In order to truly achieve positive results in this process, it’s important to use multiple methods of elimination including sticky traps and pesticides that will remain on surfaces for long periods of time.

Bites from these spiders can be mild to severe, but tend to have a more severe effect on children, the elderly and adults with weakened immune systems because their bodies cannot naturally fight off the venom in the way a typical adult’s can.

It is important, therefore, to get these individuals treatment immediately if bitten.

The typical brown recluse bite does not hurt immediately, but symptoms will develop fairly quickly, and severe bites can take up to twelve weeks to fully heal.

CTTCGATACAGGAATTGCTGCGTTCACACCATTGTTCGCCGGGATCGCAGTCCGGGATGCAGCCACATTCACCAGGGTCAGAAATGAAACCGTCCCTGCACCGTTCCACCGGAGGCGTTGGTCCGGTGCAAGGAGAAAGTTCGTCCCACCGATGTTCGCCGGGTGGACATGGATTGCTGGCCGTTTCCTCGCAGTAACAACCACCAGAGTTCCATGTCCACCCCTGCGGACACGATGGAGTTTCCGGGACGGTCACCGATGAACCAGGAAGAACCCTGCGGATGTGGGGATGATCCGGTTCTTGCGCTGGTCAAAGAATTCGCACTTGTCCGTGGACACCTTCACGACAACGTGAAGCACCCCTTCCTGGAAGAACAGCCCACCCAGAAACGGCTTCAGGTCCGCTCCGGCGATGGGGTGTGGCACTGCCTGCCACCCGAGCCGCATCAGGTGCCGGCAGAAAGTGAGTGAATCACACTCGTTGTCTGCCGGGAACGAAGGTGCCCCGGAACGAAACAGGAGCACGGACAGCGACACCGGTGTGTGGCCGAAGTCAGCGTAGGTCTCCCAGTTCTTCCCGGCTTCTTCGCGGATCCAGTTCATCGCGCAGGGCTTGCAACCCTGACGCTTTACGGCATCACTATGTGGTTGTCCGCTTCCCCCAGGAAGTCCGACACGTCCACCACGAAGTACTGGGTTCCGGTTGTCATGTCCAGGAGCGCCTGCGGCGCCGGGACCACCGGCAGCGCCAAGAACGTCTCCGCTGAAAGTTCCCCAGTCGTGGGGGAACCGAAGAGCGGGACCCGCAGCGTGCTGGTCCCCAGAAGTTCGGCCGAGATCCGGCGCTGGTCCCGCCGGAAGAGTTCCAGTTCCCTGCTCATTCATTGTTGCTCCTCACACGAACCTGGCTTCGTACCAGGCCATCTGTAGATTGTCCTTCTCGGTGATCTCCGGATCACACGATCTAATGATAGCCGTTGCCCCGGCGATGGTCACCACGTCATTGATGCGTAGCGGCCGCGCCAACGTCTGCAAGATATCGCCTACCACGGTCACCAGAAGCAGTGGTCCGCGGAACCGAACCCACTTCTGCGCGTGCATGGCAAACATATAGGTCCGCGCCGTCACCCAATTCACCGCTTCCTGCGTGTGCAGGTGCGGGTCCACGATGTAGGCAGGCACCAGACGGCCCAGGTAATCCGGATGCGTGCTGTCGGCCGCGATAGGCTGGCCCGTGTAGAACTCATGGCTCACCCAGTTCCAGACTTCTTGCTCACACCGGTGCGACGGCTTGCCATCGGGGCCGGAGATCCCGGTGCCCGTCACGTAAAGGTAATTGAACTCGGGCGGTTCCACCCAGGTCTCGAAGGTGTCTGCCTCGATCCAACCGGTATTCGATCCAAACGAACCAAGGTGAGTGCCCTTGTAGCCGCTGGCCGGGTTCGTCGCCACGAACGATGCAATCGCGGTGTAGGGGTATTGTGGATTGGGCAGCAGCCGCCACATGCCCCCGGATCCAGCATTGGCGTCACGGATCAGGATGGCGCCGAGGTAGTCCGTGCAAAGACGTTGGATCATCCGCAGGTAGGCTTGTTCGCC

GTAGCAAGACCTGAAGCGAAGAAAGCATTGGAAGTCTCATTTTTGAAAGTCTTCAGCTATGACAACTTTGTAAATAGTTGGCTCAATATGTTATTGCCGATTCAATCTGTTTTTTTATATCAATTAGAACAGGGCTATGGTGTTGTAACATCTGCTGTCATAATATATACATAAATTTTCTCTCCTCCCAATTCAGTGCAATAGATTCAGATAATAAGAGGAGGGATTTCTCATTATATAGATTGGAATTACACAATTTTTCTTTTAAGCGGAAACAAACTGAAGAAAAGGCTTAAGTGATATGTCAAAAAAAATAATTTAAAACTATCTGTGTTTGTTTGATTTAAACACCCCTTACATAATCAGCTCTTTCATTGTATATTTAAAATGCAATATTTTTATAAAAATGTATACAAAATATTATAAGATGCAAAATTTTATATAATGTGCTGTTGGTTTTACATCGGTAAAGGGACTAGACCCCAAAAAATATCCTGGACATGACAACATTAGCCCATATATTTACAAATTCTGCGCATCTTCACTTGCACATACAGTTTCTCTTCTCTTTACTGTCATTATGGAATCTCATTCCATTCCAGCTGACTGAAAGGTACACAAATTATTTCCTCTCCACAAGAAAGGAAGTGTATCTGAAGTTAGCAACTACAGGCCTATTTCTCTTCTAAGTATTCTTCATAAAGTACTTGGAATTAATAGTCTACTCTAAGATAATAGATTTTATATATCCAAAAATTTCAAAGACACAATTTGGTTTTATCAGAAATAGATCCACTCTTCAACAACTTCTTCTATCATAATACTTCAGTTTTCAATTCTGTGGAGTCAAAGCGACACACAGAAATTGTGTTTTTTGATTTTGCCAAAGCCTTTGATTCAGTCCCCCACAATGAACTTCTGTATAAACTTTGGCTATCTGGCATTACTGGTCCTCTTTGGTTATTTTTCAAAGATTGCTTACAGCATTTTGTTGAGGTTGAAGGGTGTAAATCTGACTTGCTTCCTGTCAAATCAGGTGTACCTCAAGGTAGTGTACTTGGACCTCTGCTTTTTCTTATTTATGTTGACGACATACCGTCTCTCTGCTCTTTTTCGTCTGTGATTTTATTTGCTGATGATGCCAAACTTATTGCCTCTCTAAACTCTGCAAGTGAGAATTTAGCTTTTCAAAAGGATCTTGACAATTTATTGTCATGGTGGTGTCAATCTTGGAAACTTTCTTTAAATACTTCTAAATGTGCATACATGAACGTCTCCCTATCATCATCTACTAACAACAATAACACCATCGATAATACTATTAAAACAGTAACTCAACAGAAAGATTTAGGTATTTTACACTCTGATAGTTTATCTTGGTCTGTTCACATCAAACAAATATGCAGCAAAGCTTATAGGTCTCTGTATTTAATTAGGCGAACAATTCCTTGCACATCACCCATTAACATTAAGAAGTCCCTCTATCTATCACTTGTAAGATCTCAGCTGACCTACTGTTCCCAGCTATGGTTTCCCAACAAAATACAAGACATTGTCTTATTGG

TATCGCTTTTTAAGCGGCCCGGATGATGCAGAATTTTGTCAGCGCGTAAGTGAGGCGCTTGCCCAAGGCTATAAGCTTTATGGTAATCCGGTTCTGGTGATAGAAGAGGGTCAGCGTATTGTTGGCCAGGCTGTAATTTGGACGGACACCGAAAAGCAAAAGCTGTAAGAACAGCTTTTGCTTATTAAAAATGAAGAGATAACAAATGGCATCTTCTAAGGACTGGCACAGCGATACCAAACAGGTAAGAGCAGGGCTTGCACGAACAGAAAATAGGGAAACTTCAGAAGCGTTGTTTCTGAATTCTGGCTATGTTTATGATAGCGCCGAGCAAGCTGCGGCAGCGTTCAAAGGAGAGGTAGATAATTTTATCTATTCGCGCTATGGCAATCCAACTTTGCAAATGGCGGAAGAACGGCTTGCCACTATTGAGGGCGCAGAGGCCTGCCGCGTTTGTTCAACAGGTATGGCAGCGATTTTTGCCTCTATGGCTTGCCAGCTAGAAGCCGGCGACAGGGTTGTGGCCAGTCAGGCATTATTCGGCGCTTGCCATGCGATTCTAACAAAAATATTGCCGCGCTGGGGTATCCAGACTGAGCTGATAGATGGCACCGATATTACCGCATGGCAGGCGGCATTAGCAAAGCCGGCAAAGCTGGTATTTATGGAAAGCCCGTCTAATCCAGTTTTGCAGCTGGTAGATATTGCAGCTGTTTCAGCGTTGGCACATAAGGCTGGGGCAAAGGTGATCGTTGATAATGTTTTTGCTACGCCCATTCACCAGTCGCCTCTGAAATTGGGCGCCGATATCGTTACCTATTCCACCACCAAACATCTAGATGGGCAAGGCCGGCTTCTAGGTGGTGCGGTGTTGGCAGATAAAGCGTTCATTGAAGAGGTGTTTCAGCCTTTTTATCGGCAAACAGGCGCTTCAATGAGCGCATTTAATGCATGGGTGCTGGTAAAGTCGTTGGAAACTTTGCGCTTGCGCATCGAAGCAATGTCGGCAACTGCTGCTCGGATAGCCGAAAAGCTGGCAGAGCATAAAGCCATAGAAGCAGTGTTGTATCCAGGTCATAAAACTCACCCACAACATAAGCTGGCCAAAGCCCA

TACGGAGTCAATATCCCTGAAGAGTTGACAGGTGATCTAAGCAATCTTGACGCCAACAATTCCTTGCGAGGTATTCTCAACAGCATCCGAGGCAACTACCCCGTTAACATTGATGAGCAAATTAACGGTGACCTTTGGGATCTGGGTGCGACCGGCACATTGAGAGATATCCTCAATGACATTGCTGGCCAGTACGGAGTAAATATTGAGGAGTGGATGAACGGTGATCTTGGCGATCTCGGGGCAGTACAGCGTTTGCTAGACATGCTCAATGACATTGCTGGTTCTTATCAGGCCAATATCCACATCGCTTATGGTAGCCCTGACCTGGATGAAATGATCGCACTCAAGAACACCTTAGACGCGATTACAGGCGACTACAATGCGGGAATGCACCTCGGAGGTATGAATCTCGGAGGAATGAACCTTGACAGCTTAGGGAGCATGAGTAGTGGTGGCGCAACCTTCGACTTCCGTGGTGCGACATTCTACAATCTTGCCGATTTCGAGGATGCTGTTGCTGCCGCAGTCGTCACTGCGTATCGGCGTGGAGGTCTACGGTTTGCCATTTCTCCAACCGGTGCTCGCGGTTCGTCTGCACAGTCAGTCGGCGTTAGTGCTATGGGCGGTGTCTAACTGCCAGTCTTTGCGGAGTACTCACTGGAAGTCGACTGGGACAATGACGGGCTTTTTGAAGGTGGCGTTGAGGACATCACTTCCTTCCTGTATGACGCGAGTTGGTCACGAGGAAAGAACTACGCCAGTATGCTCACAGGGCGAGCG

The most severe bites may require medical intervention to completely heal, while most mild to moderate bites will simply require antibiotic treatment and cleaning.

Although brown recluse bites are nothing to mess with, they are incredibly uncommon as these arachnids would much rather be alone than near you, and will likely retreat when you come around.

To ensure you don’t make them feel trapped, shake out stored items before using them.

If you follow these instructions and make sure to be careful when removing items from little-used storage areas, you will more than likely never experience the pain and unpleasantness of a brown recluse spider bite.

If you do encounter one, however, now you know how to address these bites immediately.